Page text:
Someone’s Daughter


There was a billboard campaign in the 90s against pornography and abuse of women in general. The ad pictured a sad-faced woman and the tagline: “She’s Someone’s Daughter”. That’s a simple but forgotten fact. The 2nd Sunday in Lent is historically called Reminiscere for the first word in our Introit: Remember. The Lord by contrast never forgets everyone is someone’s daughter or son.

Even the Jolene’s of the world? This woman is who Dolly Parton sang of. Her 1974 song begs with Jolene: “Please don’t take my man just because you can.” Make no mistakes the woman at the well is Jolene. She’s had 5 husbands and not slowing down. Now it seems she has taken to living together. Literature knows her as a femme fatale. Women know her by less polite names like tramp, hussy, and worse. They recognize them from probably middle school on. Boys and men like her; women do not. The only comparable guy song that I know of  is “Seven Year Ache” where the “Boys say, ‘When is he gonna give us some room’ The girls say, …, I hope he comes back soon.’"

Jolene’s are home-wreckers. You get this in the text. The promise of living water and eternally bubbling spring mean most to this woman because, she won’t have to come here to draw water. MSG has “give me this water so I won’t ever get thirsty; won’t ever have to come back to this well again!” Getting water was women’s task. She is at the well at noon when no other women are. She can do without their sharp tongues, their innuendoes, and looks. French women who cooperated with the Nazis had their head’s shaved by their countrymen when Paris was liberated.

The Woman at the Well doesn’t have her head shaved, but Jesus’ shaves her of her pretenses. He knows and she knows that He knows: she’s a Jolene. She tells the townspeople: “Come and see the man who told me everything I ever did!” An adversary (atheist Shaw) of Chesterton once sent him a letter saying he pitied the man who had to hear his confession. He’d be so shocked that he would wish you became a fire-worshipper rather than a Christian (Wisdom and Innocence 290). Surely this woman was stunned. Jesus knew every sordid detail and yet still treated her gently, politely. She’s moved but not yet converted. When she asks the townspeople if this could be the Christ. She asks expecting a “no” answer. “He couldn’t be the Christ, could He?” But I agree with a commentator who says, “It is as though a negative answer might be expected, but a positive one is hoped for” (Morris, 275).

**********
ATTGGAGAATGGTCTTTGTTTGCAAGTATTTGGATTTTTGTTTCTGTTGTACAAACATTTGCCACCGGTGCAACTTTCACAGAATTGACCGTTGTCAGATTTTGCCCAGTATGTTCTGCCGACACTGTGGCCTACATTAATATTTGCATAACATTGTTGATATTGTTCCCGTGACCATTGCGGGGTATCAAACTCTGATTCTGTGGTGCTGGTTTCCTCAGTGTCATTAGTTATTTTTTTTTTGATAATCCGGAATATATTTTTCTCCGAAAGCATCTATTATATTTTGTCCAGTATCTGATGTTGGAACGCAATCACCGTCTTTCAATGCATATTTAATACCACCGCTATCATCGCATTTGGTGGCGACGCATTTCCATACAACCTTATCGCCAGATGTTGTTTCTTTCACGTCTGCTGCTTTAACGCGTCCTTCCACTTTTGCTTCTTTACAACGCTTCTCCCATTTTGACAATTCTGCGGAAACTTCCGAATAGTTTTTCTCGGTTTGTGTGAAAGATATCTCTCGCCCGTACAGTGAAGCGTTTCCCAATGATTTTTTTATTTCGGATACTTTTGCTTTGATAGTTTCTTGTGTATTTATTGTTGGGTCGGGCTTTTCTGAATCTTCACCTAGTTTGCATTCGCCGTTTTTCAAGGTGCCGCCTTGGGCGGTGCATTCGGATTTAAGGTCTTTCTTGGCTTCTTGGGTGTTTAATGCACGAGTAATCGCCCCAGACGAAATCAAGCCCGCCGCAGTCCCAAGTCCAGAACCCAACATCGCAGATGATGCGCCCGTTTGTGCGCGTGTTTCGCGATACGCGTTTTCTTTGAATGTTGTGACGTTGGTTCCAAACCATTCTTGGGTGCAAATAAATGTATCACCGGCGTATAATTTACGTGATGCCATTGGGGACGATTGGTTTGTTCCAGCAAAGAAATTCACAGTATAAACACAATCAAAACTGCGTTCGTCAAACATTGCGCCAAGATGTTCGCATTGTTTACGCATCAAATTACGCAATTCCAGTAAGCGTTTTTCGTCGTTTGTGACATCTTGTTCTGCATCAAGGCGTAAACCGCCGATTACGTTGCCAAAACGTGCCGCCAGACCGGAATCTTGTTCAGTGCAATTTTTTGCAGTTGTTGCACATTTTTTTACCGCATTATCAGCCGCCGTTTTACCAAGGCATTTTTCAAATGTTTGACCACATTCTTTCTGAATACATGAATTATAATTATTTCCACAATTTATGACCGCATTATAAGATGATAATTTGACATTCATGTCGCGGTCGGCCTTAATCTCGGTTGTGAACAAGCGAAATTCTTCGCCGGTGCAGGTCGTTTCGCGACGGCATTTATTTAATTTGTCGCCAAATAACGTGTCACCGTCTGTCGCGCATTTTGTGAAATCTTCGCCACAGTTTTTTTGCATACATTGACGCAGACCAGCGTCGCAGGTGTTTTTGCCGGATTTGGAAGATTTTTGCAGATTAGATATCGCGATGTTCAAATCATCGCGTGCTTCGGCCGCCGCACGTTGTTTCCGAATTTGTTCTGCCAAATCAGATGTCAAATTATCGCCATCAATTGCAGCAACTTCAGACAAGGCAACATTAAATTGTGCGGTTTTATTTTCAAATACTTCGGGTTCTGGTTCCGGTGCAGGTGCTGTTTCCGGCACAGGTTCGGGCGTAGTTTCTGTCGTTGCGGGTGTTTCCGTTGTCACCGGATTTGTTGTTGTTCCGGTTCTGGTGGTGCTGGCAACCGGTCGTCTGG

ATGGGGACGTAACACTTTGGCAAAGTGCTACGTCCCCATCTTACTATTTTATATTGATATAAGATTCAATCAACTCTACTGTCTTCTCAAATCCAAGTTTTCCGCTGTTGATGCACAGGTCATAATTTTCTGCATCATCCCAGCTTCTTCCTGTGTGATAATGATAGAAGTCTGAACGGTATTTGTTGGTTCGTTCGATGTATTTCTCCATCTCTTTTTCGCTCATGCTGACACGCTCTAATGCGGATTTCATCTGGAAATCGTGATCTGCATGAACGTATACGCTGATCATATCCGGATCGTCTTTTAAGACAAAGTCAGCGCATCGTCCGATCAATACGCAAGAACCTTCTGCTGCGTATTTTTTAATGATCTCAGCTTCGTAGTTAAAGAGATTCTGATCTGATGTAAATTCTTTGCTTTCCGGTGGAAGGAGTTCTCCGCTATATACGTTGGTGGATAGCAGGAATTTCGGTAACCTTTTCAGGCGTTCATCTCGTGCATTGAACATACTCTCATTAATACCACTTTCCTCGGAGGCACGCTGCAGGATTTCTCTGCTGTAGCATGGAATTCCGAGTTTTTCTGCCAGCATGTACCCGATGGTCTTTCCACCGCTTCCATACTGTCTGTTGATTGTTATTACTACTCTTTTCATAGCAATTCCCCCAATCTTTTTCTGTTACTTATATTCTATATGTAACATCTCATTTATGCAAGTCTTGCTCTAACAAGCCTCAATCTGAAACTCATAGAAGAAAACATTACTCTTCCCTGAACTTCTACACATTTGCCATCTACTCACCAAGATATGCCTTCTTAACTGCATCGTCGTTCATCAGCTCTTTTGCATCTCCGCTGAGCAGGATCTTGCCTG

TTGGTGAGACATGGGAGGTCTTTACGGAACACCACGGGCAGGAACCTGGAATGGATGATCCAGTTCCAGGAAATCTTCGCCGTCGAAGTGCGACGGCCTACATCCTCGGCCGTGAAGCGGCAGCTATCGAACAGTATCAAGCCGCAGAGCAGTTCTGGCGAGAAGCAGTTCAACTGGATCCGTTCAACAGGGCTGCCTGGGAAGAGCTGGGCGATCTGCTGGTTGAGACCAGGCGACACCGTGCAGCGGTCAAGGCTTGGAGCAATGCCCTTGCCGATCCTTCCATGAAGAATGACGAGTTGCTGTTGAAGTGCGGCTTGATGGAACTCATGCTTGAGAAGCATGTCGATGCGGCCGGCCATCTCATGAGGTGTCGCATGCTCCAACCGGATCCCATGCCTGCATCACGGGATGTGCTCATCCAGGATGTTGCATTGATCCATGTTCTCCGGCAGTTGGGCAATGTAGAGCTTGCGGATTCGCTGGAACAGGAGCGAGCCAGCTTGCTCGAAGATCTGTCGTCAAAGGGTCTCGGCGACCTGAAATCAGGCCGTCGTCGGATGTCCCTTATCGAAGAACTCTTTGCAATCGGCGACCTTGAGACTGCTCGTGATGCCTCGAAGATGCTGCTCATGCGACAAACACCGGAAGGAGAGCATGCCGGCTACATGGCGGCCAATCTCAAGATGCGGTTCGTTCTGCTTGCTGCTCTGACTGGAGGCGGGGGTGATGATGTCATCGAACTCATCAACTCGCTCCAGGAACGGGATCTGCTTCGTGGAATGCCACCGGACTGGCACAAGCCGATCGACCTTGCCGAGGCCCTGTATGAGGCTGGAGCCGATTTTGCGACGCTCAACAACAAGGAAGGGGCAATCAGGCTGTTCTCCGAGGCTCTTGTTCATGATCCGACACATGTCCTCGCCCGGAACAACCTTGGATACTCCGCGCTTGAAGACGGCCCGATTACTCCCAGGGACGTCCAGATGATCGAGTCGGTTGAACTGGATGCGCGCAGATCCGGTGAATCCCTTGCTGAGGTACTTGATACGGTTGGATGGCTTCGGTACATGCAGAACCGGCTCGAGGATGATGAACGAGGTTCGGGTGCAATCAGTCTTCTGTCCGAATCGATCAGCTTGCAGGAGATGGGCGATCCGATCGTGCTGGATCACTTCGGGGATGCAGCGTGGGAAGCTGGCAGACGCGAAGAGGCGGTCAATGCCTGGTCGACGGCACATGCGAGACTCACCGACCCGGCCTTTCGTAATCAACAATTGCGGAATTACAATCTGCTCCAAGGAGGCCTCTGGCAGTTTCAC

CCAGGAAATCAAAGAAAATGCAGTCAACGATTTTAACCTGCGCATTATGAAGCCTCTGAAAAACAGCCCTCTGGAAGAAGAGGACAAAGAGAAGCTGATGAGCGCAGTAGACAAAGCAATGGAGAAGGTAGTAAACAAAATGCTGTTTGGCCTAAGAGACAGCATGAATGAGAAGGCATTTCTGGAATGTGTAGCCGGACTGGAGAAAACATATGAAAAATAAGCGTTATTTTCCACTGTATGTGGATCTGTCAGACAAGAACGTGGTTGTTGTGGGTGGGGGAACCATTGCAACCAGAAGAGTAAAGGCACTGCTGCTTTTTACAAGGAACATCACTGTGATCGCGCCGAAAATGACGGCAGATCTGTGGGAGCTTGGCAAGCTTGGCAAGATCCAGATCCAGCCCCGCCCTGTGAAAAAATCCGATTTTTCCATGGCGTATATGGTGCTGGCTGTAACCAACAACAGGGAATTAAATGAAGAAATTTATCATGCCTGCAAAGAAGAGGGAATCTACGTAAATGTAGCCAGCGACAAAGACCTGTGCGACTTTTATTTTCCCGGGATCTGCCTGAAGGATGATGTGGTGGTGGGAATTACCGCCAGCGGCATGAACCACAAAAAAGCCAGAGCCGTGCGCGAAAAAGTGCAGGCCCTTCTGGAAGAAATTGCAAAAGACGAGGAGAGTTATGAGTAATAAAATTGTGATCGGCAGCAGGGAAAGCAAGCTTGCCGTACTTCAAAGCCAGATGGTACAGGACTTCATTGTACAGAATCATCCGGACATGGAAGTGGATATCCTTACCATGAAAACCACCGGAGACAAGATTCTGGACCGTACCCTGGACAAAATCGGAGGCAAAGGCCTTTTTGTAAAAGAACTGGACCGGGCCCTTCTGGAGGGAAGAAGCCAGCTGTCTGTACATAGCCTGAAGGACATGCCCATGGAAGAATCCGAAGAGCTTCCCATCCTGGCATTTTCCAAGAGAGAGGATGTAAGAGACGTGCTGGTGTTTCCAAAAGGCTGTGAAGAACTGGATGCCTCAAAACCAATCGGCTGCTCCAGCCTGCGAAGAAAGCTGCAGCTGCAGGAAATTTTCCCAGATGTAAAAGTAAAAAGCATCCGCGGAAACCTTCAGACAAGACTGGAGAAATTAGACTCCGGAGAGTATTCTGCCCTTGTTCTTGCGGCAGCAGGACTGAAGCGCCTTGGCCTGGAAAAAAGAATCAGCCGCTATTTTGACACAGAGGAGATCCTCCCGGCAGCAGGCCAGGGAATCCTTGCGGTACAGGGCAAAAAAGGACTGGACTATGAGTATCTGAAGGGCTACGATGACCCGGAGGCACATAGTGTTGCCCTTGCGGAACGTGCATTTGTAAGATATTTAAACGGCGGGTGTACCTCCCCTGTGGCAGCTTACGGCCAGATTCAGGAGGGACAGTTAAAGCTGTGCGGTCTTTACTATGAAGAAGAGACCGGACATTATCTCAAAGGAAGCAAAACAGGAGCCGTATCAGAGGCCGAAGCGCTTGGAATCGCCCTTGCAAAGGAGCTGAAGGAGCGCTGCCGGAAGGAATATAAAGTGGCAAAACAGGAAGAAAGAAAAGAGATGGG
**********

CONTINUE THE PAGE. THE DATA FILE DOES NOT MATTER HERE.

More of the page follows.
She’s Jolene all right, but Jesus treats her as Rebecca of Sunnybrook Farms. I struggled to find a woman whom everyone would recognize as the opposite of Jolene. Rebecca of Sunnybrook Farms is from early to mid-20th century. Pollyanna is 1950’s. In my search I came upon 2 songs – of recent origin – that are responses to Parton’s ‘Jolene’, but they are revenge songs. They treat the man-stealing hussy as she deserves. That’s not what Jesus does to any of us. Scripture says this: “He does not treat us as our sins deserve or repay us according to our iniquities” (Ps. 103:10). Right after the appalling sacking of Jerusalem, Jeremiah can still say: “Because of the Lord's great love we are not consumed, for His compassions never fail” (Lam. 3:22). And Ezra, having lived through the Babylonian captivity can observe: "What has happened to us is a result of our evil deeds and our great guilt, and yet, our God, you have punished us less than our sins have deserved…” (Ez. 9:13).